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Drill Bits Buying Guide

Using the right drill bit can make almost any home improvement project easier, and understanding available drill bit types will help you choose the best fit for your project.

Spade Bit Boring Hole.

Drill Bit Materials and Finishes

The materials from which bits are manufactured and the finishes applied to them play a significant role in the life and performance of the bit. Common materials and finishes are:

Steel bits: inexpensive and work well for boring in softwood, however they dull quickly in hardwood.

High-Speed Steel (HSS) bits: harder than steel bits; stay sharper longer.

Cobalt bits: extremely hard and can dissipate heat quickly; most commonly used for boring in stainless steel and other metals.

Black oxide-coated bits: have a finish designed to help resist corrosion

Titanium-coated bits: cost slightly more than HSS bits, but their titanium coating is tougher and stays sharp longer than HSS or steel bits.

Carbide-tipped bits: more expensive than other bits, but they stay sharp much longer than steel, high-speed steel or titanium bits.


Drill bits have many different shank sizes and styles. Always choose your bits based on the drill manufacturer's recommendations.

Drill Bit Types

Drill bits are available in many variations of purpose and design. Below are some of the different types of drill bits you may find.

Type Uses / Details Example
Twist Bit

General purpose drilling in wood, plastic and light metal.

A point with a flatter angle is suited for drilling into harder material, while a point with a steeper angle is suited for softer material.

A point with a steeper angle will stay on center better and produce a cleaner entry and exit hole.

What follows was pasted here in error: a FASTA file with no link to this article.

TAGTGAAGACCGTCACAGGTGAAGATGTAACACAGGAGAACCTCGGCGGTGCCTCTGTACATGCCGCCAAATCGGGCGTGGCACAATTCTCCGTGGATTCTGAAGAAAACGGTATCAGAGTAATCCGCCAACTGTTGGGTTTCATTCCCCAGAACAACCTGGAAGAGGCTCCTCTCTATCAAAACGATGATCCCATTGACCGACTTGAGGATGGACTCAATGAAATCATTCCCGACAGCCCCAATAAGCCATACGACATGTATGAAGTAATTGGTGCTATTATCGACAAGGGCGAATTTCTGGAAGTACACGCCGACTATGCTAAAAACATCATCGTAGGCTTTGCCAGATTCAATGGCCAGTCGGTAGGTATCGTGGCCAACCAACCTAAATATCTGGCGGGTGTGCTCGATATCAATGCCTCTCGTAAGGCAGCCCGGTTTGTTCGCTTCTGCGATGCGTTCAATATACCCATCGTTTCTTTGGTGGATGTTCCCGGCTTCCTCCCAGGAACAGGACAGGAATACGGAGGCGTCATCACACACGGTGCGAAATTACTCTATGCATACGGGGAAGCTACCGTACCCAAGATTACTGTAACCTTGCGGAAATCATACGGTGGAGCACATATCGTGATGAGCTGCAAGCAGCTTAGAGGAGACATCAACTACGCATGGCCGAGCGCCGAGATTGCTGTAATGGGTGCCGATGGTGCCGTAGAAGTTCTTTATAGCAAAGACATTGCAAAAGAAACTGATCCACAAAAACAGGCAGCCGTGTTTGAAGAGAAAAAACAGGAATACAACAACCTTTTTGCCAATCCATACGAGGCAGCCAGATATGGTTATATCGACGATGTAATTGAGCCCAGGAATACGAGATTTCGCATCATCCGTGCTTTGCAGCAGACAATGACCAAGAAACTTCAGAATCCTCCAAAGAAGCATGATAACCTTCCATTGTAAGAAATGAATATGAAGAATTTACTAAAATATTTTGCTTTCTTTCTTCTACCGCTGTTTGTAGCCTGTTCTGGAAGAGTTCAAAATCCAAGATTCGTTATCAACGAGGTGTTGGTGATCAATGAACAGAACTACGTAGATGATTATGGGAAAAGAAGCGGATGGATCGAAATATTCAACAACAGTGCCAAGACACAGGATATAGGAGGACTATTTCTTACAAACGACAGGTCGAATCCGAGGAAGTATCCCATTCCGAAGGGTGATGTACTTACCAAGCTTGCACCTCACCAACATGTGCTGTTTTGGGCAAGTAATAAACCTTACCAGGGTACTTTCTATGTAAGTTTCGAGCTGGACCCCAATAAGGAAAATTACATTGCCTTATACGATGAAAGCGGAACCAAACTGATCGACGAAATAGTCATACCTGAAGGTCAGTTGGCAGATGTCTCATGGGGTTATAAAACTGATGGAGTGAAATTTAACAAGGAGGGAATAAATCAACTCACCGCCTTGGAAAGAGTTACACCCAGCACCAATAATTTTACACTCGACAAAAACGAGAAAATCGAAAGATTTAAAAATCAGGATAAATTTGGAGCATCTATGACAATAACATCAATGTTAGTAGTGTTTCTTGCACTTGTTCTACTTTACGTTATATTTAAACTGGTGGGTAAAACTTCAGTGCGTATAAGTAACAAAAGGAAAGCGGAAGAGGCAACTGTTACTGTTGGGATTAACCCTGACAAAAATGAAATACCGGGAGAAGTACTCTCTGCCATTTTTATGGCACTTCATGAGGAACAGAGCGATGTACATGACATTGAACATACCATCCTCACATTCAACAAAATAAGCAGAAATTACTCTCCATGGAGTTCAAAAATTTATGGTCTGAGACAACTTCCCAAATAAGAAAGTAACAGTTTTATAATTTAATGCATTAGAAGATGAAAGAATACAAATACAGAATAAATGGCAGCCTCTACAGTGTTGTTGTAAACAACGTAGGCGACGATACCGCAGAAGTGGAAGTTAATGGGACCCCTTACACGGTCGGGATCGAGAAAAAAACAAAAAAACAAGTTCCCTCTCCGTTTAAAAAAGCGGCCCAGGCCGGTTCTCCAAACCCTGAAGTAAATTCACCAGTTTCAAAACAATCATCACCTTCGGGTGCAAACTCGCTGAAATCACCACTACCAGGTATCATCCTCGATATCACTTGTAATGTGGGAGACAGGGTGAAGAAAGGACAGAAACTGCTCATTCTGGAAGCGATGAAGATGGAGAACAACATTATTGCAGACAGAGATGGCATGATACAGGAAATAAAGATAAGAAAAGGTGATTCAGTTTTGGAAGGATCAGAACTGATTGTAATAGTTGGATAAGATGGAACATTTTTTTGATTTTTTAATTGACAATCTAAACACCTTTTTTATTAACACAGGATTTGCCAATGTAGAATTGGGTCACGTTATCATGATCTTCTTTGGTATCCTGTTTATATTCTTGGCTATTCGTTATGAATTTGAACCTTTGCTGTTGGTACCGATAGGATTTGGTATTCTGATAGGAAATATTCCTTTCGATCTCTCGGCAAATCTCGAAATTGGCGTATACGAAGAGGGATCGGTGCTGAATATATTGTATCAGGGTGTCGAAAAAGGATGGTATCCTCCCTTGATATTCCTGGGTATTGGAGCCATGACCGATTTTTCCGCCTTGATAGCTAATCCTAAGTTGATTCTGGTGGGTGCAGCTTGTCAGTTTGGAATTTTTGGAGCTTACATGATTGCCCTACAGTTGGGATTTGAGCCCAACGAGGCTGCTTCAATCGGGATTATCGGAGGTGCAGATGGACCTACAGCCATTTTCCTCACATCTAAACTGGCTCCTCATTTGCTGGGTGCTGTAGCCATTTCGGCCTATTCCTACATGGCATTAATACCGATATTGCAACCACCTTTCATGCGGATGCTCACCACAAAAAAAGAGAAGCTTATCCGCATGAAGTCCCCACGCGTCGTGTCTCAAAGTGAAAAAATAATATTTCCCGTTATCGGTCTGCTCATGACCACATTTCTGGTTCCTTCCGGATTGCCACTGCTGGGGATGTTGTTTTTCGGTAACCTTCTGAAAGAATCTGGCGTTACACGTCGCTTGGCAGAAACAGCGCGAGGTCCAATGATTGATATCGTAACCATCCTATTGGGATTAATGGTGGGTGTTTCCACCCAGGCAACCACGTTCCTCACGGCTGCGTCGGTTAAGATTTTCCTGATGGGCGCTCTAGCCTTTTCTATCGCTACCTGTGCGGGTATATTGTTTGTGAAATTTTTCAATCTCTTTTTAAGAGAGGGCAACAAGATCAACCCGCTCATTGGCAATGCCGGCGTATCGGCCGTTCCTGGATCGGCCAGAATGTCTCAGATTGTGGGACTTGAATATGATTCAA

Bits with split-point tips improve drilling accuracy.

Twist Bit.
Brad Point Bit

Boring in wood.

Has a point (brad) for easier positioning and accurate drilling.

Has extra-wide flutes for chip removal.

Brad Point Bit.
Auger Bit

Boring in wood.

Has a screw tip to start the hole and pull the bit through the work piece.

Has large flutes for chip removal.

Auger Bit.
Installer Bit

Installing phone wire, TV cable, computer and security system wire.

Has a hole for pulling wire through the material you're drilling.

Installer Bit.
Self-Feed Bit

Boring in wood.

Has a screw at the tip that draws the bit through the work piece.

Self-feed Bit.
Spade Bit

Boring large diameter holes in wood.

Available from 1/4 inch to 1-1/2 inches in diameter.

Has a point that centers and steadies the bit.

The cutting edges may have points that help create a neater entry hole.

Spade Bit.
Hole Saw

Boring in wood and light metal.

Creates large holes, usually ranging from 1/2 inch to 6 inches in diameter.

A pilot bit centers and steadies the cutting blade.

Hole Saw.
Forstner Bit

Boring in wood.

Creates flat-bottomed holes.

Forstner Bit.
Counterbore, Pilot and Countersink Bit

Boring in wood.

Can drill pilot, countersink and counterbore holes.

Counterbore, Pilot and Countersink Bit.
Step Bit

Repetitive drilling in steel, copper, brass, aluminum, plastic and wood, as well as deburring holes.

Can have multiple presets for drilling holes of different diameters.

May have hole diameters marked on the bit.

Step Bit.
Glass / Tile Bit Boring in glass or tile. Glass / Tile Bit.
Masonry Bit

Boring in masonry.

Used in rotary hammers or hammer drills.

Masonry Bit.
Plug Cutter

Boring in wood.

Cuts wood plugs for use in concealing recessed fasteners.

Plug Cutter.

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Other Bit Options

In addition to more common drill bits, there are other options and accessories:

  • Adjustable wood bits can bore holes of different diameters.
  • Scaling chisels work in rotary hammers or hammer drills for chiseling, scaling and chipping masonry.
  • Drill saw bits cut irregular holes and contours in wood and metal.
  • Extensions extend a drill's reach.
  • Depth stops prevent drilling beyond a predetermined depth.
  • Driver bits and bit holders work on a drill / driver to install or remove fasteners.
  • Screw or bolt extractors work with a reversible drill / driver to back out damaged fasteners.

When selecting a drill bit or accessory, make sure it is compatible both with the material you'll be drilling or driving and also with the tool you'll be using. Always follow manufacturer's instructions for use, maintenance and safety.